Although the actions are quite straightforward, they do represent a shift from traditional activism, with its focus on political change. This offers huge opportunities as we recognise that in our current globalised, market-oriented food systems, there are many actors other than the state.

In other words, not all solutions are to be found in changes aimed at governance. For example, through their purchases, consumers send strong messages to producers, retailers and others in the food system about what they want and are willing to pay for. As this information filters through supply chains, it affects the choices of agribusiness as well as the various sectors involved in food distribution.

Besides the obvious needs for cooperation, initiative and credibility there must also be a way to harness the energy and drive of many people throughout the system to make a large change initiative be effective.

The good news is that there has already been much progress in this regard as more regions work to develop comprehensive food systems that link consumers more closely with their farmers, and link both groups to opportunities along the entire supply chain. Done well, the entire region, and a wide array of sectors, can enjoy improved economic growth.

Such collaborative enterprises capture the imagination and build momentum 
for the longer-term tasks of reforming key institutions, rethinking economic strategies, and challenging widely held social values.

This is a vital component of sustainable agriculture and healthy food systems – a vision that all people can engage with in their daily lives.

SDG-based market incentives for farmers

GLOBALG.A.P. is a global partnership of leading retail chains, food brands and farmers that develop certification standards for good agricultural practices. As a non-government organisation, we define and implement such farming standards through an open private and public stakeholder process across global food supply chains.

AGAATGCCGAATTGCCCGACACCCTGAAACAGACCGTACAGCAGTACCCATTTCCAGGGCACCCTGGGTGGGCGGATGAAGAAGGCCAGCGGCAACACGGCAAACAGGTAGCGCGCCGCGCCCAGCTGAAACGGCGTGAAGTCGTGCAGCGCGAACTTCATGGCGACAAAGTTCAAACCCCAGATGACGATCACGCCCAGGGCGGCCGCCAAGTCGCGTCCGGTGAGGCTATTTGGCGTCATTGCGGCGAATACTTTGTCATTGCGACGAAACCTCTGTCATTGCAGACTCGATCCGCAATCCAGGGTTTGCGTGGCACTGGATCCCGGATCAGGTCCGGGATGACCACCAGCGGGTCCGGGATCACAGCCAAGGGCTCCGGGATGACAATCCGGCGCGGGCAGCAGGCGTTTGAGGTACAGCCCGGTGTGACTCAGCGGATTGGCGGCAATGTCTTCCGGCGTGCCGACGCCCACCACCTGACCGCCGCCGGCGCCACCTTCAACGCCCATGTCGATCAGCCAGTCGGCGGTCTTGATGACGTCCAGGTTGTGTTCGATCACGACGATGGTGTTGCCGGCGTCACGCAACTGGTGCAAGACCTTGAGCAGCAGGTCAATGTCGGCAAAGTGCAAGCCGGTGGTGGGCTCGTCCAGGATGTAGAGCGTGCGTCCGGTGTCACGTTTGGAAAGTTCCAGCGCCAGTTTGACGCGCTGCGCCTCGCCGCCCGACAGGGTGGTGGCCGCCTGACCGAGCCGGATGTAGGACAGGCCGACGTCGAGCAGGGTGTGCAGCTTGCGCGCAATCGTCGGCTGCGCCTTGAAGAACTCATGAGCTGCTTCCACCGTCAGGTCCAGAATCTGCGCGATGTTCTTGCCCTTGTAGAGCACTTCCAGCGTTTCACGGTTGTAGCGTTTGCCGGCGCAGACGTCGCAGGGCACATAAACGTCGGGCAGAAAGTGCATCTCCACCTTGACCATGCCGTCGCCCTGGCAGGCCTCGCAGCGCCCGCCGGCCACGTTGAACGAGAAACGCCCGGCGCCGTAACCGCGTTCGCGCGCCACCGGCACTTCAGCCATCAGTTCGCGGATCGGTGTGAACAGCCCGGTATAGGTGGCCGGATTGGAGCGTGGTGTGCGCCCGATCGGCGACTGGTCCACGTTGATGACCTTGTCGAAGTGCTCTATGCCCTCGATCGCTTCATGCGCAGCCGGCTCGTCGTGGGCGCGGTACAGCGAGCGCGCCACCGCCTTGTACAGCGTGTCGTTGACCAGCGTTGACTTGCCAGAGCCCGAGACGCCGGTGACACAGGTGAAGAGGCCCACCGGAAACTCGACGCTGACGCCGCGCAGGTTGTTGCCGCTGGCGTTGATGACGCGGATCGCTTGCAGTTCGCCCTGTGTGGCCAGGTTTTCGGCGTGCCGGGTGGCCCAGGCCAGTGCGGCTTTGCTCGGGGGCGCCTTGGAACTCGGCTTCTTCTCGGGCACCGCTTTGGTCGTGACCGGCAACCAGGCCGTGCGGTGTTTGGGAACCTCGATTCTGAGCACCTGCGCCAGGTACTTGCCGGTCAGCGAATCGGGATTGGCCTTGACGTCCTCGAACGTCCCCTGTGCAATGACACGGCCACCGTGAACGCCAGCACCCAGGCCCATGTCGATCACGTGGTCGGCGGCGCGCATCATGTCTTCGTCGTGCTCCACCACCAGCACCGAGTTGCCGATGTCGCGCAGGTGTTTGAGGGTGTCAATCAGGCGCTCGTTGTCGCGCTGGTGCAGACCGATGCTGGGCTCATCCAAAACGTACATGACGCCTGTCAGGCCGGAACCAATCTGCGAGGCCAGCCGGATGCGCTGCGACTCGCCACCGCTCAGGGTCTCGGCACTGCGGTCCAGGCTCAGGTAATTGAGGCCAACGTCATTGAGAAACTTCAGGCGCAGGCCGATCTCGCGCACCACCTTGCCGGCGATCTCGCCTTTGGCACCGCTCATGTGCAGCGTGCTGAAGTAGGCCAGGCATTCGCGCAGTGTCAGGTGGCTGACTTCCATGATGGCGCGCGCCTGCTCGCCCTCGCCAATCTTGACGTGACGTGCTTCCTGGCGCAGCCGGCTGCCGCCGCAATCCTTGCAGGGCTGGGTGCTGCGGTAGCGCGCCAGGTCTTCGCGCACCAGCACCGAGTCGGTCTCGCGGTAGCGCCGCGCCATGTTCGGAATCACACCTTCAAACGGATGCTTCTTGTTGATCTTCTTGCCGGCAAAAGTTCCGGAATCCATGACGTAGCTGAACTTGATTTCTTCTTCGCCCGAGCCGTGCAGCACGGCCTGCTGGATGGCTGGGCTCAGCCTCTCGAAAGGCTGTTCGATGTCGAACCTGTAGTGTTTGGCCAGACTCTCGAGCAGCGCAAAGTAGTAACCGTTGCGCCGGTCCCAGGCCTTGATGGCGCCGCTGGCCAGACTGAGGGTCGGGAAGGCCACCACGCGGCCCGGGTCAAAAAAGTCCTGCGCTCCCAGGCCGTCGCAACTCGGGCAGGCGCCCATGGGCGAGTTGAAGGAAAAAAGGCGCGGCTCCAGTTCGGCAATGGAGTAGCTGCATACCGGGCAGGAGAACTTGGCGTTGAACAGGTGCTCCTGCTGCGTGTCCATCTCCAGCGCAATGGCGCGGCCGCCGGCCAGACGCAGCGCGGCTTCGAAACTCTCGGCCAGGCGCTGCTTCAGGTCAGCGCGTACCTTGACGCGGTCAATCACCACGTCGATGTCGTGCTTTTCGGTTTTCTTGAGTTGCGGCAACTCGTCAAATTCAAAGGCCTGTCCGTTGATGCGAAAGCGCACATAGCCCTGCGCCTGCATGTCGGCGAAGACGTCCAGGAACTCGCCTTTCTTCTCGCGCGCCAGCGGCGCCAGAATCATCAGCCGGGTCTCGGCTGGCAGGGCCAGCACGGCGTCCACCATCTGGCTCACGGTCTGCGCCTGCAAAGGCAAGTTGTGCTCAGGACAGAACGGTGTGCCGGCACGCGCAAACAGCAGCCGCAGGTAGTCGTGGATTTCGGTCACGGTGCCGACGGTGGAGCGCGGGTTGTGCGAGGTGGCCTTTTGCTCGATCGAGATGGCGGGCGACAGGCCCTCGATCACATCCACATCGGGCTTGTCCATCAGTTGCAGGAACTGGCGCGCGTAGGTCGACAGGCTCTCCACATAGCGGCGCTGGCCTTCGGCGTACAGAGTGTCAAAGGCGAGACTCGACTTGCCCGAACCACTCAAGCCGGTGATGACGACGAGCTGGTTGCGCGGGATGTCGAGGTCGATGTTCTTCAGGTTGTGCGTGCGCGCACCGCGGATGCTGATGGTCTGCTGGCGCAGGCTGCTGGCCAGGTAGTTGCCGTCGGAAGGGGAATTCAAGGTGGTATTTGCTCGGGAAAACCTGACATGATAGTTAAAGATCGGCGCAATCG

By linking small, medium and large-scale farms to local and global corporate food buyers, we help farmers utilise globally recognised certificates to access new markets. Market incentives encourage farmers to adopt safe and sustainable farming practices and measure their contribution towards the Sustainable Development Goals (SDGs).

GLOBALG.A.P. farming practices focus on food safety, environmental and social aspects and have already been applied by more than 175,000 farmers in over 120 countries. Customised training programmes enable more and more farmers to achieve our certification.

Once certified, each farm has a solid foundation to begin implementing and reporting compliance with a number of SDGs. An annual independent check through GLOBALG.A.P.’s global certification and integrity programme enables third-party assured data to enter a reporting system for farm contributions to SDGs. We offer this added authentication through an extensive infrastructure involving 140 independent certification bodies featuring international ISO-based accreditation from more than 34 countries.

GLOBALG.A.P. is in the process of employing new information technologies to further advance the gathering, processing and reporting of farm-level information beyond the GLOBALG.A.P. baseline, thus enabling assurance of SDG compliance levels in the supply chains of food brands. GLOBALG.A.P. facilitates the creation of a transparent market with the potential to accelerate the transformation of the global food sector towards 2030 goals.